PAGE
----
Re: [MOL] Marital Compromises and values [13341] Medicine On Line


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Re: [MOL] Marital Compromises and values



And a great two cents worth it was. I think you are underpaying yourself.
Christine

At 09:17 AM 29/07/98 -0500, you wrote:
>You guys are so wonderful.  I feel very lucky to have John in my life.  He is
>loving, sensitive, and supportative.  He was my rock, while we were
dealing with
>my dad.  He is still helping me with my grief, and trying to get me to talk
>more.  I feel very blessed.  This is my first marriage and it is nothing
like my
>parents'.  They both drank, fought, argued, and it was just awful.  We
have had
>a few fights, but not very many.  We have disagreements, but we talk them
out.
>I have found that trust, communication, and caring, are the secrets to a good
>marriage.  Oh, and not trying to change the other person, accepting them
excatly
>as they are.  Not neccessarily liking everything about them, but accepting
>everything about them.  In my first relationship all I did was try to mold
him
>into what I thought he should be.  Needless to say, it didn't work out.
LOL   I
>was always scared that I was destined to have the same type of
relationship as
>my parents, ten years in a twelve step program, taught me that I am my own
>person, and I don't have to let my past become my present and my future.
I do
>have the power to change......myself, and I am learning to have acceptance
for
>the things I cannot change............it is just the wisdom to know the
>difference that gets me sometimes.  LOL   I sure do love you guys.
>
>And I just had to put my two cents in.
>
>Sheila
>
>
>
>
>Joicy Becker-Richards wrote:
>
>> It's so sad, Christine, because people don't realize that this early
>> faze is just infatuation, not love. They've done studies that show that
>> we experience a chemical reaction in the infatuation phase that is like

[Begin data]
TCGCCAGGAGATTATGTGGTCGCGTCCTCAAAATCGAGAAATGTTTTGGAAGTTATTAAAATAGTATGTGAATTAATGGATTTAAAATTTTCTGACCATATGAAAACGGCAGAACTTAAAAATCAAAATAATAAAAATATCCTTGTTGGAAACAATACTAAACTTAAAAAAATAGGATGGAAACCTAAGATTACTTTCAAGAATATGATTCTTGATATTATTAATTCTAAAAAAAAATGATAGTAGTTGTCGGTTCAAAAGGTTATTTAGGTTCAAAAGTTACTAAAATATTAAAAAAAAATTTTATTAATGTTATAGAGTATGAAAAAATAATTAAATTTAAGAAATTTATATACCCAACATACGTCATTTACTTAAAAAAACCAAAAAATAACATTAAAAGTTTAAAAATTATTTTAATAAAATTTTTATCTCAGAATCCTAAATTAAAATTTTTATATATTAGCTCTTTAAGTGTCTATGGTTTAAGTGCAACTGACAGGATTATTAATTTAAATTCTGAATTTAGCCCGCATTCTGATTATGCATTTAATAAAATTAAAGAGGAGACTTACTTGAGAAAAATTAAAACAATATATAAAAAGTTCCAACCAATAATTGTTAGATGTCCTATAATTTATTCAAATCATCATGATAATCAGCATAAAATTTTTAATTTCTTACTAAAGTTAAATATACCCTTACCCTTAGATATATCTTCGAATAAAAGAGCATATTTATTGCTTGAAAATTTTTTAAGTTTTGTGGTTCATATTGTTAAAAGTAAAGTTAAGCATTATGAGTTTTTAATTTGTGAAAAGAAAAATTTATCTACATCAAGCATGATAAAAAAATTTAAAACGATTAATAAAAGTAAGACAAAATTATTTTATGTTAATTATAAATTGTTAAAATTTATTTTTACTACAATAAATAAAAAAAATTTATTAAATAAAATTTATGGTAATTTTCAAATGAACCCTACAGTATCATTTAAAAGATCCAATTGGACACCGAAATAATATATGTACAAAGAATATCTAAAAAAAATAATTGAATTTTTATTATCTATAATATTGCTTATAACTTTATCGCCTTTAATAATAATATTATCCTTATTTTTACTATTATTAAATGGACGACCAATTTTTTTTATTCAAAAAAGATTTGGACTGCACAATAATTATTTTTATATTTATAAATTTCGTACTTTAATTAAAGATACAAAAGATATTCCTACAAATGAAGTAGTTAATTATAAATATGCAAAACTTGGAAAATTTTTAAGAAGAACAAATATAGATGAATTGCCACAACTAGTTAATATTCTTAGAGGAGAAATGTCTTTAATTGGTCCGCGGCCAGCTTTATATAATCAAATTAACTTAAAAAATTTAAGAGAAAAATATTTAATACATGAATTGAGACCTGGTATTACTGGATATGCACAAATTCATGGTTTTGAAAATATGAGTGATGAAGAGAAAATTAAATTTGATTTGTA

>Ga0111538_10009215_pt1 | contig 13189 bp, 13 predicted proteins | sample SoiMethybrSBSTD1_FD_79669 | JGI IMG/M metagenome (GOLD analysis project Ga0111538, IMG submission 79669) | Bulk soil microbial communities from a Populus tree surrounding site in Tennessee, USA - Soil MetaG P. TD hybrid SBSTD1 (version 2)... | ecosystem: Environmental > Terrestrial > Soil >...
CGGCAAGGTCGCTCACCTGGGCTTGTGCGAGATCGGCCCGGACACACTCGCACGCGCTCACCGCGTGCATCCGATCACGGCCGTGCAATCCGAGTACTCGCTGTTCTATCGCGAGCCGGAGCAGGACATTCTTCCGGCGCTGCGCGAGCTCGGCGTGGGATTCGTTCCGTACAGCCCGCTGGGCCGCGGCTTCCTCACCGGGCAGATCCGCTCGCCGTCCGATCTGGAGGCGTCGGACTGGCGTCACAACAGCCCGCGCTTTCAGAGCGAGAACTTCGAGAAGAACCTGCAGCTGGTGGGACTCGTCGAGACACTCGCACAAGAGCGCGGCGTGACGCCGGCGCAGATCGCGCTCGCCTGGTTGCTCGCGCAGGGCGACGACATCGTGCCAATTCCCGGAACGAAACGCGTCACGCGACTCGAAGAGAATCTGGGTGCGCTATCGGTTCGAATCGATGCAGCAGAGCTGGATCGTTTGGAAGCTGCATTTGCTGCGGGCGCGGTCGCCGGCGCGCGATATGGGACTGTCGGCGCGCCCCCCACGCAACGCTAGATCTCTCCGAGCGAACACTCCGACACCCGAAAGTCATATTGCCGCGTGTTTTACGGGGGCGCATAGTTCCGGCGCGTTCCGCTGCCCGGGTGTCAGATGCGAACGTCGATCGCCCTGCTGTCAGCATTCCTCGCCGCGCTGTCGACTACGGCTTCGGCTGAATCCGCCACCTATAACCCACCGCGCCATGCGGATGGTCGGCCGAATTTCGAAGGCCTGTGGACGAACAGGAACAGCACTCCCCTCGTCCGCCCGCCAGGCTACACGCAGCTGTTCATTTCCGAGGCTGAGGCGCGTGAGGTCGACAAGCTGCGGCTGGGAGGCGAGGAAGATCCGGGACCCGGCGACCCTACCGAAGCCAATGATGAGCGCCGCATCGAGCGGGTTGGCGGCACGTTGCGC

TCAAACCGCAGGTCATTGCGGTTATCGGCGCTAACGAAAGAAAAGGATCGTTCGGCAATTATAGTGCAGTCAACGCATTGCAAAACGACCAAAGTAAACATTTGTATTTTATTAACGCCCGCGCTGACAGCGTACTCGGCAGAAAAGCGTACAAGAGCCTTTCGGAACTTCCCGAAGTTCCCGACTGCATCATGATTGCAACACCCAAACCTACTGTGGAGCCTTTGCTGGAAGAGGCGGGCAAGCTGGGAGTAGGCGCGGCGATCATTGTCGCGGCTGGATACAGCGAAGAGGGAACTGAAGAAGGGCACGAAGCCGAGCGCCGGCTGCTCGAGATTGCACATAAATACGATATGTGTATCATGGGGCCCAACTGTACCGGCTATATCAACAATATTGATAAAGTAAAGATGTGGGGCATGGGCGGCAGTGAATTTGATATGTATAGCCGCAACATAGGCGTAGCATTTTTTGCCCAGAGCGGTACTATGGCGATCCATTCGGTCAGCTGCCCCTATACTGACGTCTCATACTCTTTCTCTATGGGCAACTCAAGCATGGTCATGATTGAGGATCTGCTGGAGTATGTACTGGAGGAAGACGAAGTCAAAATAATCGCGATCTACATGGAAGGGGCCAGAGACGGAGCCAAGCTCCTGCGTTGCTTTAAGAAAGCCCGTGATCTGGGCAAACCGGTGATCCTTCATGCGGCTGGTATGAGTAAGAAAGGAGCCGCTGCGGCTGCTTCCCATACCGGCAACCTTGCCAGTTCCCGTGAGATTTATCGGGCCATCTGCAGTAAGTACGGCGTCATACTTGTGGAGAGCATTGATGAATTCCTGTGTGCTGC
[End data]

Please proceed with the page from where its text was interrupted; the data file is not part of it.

>> a drug in our system. And many people get addicted to the "high," and
>> keep switching relationships to keep the high going, because like drugs,
>> your body builds a tolerance to it. The irony is that real love doesn't
>> start until you get PAST the infatuation. And if you're used to rocky
>> relationships, a good relationship doesn't feel "natural" or familiar,
>> and love isn't what we think it is.
>>
>> With my track record (I could probably write the book on bad
>> relationships! LOL!) I didn't think I would ever get it right. And then
>> there I am training to be a pastor who will do pre-marital counseling
>> (God DOES have a sense of humor!LOL!) But in one of my classes, the prof
>> said, "you know, the problem is that we get folks too late in the
>> relationship to do any good -- the patterns are already set." A little
>> light bulb went off in my head, and I decided that 1. I was going to
>> pick the man in my life, based on what was really important, and 2. we
>> would get into couples counseling early in the relationship. And I did
>> both, we've been married five years, and it just gets better. My prayer
>> is that it didn't happen too late for my kids to benefit -- they're 19
>> and 21, and love Tim, and love our marriage, but who knows!
>>
>> By the way, loved the picture of you and your kids! Beautiful!! Love,
>> Joicy
>>
>> Christine wrote:
>> >
>> > Lovely letter joicy. You have such a way with words. We seem to share the
>> > same philosophy. Another point about buying into T.V. and movie models of
>> > romance is that they often show the beginning of a relationship when
>> > everything is exciting and new, filled with passion. That feeling doesn't
>> > last but is replaced with a deeper feeling of mutual respect, commitment,
>> > companionship, etc. You get the point. Often people feel that once that
>> > initial thrill is gone, love is gone. People are too quick to throw in
the
>> > towel and don't know what they are missing.
>> > Christine
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